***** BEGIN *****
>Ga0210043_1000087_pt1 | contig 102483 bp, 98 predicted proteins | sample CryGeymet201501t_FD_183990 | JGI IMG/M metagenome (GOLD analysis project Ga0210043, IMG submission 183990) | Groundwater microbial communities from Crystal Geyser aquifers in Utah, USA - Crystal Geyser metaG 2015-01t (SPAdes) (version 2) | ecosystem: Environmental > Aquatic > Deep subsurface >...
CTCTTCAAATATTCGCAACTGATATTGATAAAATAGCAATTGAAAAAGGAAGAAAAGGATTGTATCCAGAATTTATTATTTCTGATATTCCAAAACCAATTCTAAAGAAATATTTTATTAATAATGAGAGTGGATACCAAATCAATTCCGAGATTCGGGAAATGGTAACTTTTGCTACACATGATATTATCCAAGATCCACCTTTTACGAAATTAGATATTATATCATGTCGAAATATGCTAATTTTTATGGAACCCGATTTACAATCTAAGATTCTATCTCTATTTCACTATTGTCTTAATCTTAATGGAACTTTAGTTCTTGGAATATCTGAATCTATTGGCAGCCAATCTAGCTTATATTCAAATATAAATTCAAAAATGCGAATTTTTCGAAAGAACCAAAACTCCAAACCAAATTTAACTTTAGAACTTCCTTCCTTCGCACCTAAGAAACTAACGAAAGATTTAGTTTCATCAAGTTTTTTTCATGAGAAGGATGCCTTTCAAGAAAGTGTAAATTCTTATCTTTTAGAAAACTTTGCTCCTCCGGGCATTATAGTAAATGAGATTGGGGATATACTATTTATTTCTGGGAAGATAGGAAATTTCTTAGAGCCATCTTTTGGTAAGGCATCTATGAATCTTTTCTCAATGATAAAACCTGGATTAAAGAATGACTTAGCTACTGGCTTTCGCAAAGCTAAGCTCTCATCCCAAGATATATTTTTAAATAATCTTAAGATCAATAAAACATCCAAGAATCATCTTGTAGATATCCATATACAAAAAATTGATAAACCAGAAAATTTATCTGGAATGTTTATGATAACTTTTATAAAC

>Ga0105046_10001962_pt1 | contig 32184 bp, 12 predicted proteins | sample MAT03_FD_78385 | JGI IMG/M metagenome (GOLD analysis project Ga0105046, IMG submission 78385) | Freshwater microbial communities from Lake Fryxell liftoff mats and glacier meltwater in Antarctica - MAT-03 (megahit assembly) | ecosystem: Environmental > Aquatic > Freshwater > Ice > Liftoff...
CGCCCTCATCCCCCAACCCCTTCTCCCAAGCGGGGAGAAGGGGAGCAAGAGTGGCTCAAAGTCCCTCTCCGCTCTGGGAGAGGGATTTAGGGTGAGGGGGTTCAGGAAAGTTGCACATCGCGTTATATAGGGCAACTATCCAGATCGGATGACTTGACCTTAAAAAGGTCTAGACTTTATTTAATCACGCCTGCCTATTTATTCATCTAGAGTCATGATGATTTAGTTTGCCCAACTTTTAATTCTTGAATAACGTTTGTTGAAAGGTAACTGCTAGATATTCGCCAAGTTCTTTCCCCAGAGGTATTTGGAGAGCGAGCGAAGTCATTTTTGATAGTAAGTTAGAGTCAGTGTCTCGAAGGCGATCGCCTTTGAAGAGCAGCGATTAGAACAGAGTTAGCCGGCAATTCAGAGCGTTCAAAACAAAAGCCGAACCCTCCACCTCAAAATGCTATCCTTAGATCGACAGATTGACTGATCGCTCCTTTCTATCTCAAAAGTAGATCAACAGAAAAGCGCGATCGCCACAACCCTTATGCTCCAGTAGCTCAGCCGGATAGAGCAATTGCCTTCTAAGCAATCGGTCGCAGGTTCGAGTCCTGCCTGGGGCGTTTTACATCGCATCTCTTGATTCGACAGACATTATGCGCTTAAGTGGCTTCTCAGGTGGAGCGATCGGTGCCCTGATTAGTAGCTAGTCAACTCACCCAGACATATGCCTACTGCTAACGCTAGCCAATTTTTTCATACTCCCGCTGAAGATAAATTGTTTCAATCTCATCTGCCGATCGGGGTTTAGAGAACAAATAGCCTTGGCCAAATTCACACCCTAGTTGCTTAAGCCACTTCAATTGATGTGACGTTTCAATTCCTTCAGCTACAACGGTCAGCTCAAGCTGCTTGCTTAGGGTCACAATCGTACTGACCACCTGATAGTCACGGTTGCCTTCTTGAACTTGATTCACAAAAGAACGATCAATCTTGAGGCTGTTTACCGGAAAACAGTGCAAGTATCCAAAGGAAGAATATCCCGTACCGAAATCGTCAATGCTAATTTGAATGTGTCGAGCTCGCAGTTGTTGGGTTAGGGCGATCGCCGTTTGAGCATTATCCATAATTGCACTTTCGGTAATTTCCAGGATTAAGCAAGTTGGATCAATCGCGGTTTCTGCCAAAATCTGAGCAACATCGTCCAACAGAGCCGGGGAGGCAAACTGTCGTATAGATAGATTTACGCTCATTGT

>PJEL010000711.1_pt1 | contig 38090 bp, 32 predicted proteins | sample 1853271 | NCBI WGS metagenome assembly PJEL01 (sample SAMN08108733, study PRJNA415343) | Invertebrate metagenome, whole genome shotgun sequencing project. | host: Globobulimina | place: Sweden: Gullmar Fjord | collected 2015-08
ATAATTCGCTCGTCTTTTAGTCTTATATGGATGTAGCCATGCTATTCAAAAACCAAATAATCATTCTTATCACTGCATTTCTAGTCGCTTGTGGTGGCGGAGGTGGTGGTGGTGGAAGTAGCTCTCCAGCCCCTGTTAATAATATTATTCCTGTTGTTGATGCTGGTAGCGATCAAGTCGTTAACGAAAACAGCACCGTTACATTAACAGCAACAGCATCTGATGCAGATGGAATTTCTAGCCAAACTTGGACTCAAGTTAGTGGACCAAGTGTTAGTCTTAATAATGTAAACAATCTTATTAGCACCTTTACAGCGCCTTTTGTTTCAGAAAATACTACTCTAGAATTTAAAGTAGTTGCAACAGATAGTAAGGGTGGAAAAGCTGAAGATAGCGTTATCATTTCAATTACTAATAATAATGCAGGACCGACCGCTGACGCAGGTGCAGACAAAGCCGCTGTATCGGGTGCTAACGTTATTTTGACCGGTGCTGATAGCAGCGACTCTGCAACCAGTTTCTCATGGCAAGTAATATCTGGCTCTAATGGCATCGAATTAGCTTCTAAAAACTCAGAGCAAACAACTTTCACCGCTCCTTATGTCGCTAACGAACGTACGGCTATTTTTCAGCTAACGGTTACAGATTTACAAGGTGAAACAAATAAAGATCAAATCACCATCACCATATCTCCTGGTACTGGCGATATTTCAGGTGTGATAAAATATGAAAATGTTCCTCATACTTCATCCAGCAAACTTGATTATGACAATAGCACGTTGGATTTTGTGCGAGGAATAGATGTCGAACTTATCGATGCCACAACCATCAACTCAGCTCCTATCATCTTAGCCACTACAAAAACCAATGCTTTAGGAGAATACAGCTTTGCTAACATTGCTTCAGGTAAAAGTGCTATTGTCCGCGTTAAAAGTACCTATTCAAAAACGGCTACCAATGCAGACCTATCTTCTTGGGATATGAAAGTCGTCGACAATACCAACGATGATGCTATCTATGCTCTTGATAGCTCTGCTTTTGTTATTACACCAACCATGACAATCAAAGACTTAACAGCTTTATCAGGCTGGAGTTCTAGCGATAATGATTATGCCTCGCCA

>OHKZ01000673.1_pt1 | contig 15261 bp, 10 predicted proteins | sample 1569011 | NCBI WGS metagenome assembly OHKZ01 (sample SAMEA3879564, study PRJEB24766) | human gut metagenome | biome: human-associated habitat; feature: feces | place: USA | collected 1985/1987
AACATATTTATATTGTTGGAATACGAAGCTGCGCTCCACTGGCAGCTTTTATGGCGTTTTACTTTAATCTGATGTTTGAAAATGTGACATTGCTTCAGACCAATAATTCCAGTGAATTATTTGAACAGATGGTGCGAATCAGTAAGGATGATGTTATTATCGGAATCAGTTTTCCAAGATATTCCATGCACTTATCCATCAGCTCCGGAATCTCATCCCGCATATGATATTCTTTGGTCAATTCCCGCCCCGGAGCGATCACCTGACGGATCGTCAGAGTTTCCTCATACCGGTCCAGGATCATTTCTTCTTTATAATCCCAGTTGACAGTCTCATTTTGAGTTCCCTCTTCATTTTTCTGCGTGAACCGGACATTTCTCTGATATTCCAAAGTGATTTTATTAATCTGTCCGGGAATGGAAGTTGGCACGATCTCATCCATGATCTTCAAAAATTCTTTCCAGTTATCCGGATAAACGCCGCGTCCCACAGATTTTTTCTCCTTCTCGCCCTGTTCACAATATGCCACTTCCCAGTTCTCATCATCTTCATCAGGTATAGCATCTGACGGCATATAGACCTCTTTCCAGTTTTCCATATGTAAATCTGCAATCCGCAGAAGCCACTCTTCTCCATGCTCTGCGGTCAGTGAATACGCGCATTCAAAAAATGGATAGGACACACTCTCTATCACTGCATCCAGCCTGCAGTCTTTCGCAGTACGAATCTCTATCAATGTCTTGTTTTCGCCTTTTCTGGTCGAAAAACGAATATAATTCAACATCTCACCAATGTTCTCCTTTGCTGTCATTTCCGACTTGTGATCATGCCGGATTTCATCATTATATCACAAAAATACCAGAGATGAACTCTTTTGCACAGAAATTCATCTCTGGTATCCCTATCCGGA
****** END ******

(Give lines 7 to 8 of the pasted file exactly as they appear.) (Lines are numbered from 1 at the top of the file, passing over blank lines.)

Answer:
>OHKZ01000673.1_pt1 | contig 15261 bp, 10 predicted proteins | sample 1569011 | NCBI WGS metagenome assembly OHKZ01 (sample SAMEA3879564, study PRJEB24766) | human gut metagenome | biome: human-associated habitat; feature: feces | place: USA | collected 1985/1987
AACATATTTATATTGTTGGAATACGAAGCTGCGCTCCACTGGCAGCTTTTATGGCGTTTTACTTTAATCTGATGTTTGAAAATGTGACATTGCTTCAGACCAATAATTCCAGTGAATTATTTGAACAGATGGTGCGAATCAGTAAGGATGATGTTATTATCGGAATCAGTTTTCCAAGATATTCCATGCACTTATCCATCAGCTCCGGAATCTCATCCCGCATATGATATTCTTTGGTCAATTCCCGCCCCGGAGCGATCACCTGACGGATCGTCAGAGTTTCCTCATACCGGTCCAGGATCATTTCTTCTTTATAATCCCAGTTGACAGTCTCATTTTGAGTTCCCTCTTCATTTTTCTGCGTGAACCGGACATTTCTCTGATATTCCAAAGTGATTTTATTAATCTGTCCGGGAATGGAAGTTGGCACGATCTCATCCATGATCTTCAAAAATTCTTTCCAGTTATCCGGATAAACGCCGCGTCCCACAGATTTTTTCTCCTTCTCGCCCTGTTCACAATATGCCACTTCCCAGTTCTCATCATCTTCATCAGGTATAGCATCTGACGGCATATAGACCTCTTTCCAGTTTTCCATATGTAAATCTGCAATCCGCAGAAGCCACTCTTCTCCATGCTCTGCGGTCAGTGAATACGCGCATTCAAAAAATGGATAGGACACACTCTCTATCACTGCATCCAGCCTGCAGTCTTTCGCAGTACGAATCTCTATCAATGTCTTGTTTTCGCCTTTTCTGGTCGAAAAACGAATATAATTCAACATCTCACCAATGTTCTCCTTTGCTGTCATTTCCGACTTGTGATCATGCCGGATTTCATCATTATATCACAAAAATACCAGAGATGAACTCTTTTGCACAGAAATTCATCTCTGGTATCCCTATCCGGA